I hope you find these “best practices” tips helpful and I hope that you follow me “Anita Steburg” on Facebook or  We have a lot of information there and I’m constantly trying to update it.  You can also follow me on periscope by searching “Anita Steburg” where I can provide you more of my best practices as a business owner as well as an attorney on how to grow your business in the most stress free manner possible.

Best Practices to Get Ready For Tax Time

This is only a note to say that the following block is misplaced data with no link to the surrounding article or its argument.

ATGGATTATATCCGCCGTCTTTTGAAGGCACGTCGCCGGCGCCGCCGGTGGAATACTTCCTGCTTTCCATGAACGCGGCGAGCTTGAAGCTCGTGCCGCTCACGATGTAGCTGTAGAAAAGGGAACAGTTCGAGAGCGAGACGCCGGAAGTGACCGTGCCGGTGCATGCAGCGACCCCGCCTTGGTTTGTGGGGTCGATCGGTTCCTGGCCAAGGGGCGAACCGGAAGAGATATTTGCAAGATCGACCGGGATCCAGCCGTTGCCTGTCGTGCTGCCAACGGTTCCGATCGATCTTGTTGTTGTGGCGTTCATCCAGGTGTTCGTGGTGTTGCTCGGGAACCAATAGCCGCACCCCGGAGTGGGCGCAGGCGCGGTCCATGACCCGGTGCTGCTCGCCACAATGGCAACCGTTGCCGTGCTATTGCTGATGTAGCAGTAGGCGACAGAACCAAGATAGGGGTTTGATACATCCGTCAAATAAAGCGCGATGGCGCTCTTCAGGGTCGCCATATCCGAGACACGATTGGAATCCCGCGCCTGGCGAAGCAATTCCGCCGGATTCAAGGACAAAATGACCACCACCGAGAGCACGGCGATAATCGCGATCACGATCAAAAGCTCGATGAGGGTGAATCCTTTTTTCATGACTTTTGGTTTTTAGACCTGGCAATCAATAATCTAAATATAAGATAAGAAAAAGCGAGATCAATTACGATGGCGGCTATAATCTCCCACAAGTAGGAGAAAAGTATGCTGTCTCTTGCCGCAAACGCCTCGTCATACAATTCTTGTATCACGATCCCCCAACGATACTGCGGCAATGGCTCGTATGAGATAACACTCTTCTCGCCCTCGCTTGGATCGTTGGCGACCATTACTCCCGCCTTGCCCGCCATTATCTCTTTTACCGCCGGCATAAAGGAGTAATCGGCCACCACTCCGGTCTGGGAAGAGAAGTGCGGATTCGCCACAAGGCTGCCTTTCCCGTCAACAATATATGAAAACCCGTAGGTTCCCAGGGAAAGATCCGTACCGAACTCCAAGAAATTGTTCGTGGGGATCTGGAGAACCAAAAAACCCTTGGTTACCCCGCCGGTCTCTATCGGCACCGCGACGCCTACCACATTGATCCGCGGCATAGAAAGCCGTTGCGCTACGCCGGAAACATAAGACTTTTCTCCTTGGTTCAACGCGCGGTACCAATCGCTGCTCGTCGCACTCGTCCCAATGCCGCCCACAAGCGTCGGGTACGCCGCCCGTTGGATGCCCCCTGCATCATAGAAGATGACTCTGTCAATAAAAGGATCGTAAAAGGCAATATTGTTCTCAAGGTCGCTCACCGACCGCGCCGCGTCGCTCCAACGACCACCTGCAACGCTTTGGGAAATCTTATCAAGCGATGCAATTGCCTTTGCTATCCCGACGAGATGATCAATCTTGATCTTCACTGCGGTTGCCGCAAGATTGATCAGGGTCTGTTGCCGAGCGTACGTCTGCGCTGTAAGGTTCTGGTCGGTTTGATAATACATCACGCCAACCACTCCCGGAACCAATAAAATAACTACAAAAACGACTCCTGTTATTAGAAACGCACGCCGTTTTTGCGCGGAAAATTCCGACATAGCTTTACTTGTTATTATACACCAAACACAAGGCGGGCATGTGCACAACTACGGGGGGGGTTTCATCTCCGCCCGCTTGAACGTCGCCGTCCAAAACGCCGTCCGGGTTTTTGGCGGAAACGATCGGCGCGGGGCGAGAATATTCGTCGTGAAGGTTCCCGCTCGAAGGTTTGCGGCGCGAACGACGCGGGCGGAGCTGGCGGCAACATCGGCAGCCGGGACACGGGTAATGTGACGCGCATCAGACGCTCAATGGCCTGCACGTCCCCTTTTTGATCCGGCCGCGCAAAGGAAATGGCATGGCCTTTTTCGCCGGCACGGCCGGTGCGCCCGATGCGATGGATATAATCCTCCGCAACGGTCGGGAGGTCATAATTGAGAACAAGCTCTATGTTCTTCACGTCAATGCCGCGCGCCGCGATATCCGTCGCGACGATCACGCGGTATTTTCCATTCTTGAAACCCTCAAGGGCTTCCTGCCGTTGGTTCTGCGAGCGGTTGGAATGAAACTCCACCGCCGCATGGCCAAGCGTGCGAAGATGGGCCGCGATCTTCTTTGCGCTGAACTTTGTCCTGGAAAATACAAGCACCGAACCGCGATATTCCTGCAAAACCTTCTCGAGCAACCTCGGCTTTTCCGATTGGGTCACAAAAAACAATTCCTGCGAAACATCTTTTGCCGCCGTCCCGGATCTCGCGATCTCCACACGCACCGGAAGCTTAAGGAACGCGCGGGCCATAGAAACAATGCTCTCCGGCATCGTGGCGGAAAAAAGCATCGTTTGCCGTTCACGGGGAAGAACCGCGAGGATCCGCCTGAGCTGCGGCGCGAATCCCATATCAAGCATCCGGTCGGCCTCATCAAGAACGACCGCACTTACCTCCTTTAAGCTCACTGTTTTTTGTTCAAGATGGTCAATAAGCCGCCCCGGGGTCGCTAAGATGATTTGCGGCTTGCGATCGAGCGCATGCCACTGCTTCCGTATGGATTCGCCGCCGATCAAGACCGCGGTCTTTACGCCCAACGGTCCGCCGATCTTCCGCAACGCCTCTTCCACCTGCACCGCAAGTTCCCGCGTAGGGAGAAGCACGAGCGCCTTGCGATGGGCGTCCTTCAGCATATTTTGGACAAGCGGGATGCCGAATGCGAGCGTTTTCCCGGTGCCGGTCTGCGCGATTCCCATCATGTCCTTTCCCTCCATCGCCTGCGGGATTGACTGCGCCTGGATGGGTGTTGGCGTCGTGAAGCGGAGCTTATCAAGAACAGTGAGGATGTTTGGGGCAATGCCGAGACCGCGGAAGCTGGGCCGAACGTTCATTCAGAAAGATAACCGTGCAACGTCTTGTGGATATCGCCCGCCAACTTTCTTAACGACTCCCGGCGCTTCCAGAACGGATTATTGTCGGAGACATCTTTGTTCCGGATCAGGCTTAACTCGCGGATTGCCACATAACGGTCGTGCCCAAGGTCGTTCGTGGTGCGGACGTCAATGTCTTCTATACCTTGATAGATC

I know it’s a hot subject and today I want to talk to you about how to set up your business for tax time success.  Personal taxes are due today because of Emancipation Day. Everybody has tax on the mind so why not blog about tax strategies. That way you have a great time and a stress free time to do your taxes and also to set you up for success.  I also will discuss how to set up your records so that next April, you’re able to just breathe easy, have a good time, and not be stressed.  In today’s blog I want to make sure that you understand what to do and so what steps are needed.  For those of you don’t know me, I’m the founder of Steburg Law Firm.  In my law firm we do tax controversy and resolution which means we help you out when you have problems with the world’s most powerful collector. It is not the mob. It is the IRS and how to help you resolve your issues. We help to place you on the right path as well so that it’s not a recurring problem.  I’m a tax attorney.  My information is based on doing hundreds and hundreds of audits with hundreds and hundreds of business owners over the years. I’ve been doing tax controversy since 2006.  So I’ve done this a lot and I know where the pitfalls are because I’ve seen them over and over and over with my clients.  I want to make sure that you don’t make any of those mistakes.